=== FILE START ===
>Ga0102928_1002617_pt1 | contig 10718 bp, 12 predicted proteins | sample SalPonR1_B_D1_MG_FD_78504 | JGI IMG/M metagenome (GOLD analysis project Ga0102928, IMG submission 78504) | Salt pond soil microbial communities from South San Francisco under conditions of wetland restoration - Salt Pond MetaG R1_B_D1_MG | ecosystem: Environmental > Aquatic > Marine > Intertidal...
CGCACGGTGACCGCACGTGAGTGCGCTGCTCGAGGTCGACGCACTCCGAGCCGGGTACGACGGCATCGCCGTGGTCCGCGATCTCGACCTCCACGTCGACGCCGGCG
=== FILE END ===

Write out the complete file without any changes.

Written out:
>Ga0102928_1002617_pt1 | contig 10718 bp, 12 predicted proteins | sample SalPonR1_B_D1_MG_FD_78504 | JGI IMG/M metagenome (GOLD analysis project Ga0102928, IMG submission 78504) | Salt pond soil microbial communities from South San Francisco under conditions of wetland restoration - Salt Pond MetaG R1_B_D1_MG | ecosystem: Environmental > Aquatic > Marine > Intertidal...
CGCACGGTGACCGCACGTGAGTGCGCTGCTCGAGGTCGACGCACTCCGAGCCGGGTACGACGGCATCGCCGTGGTCCGCGATCTCGACCTCCACGTCGACGCCGGCG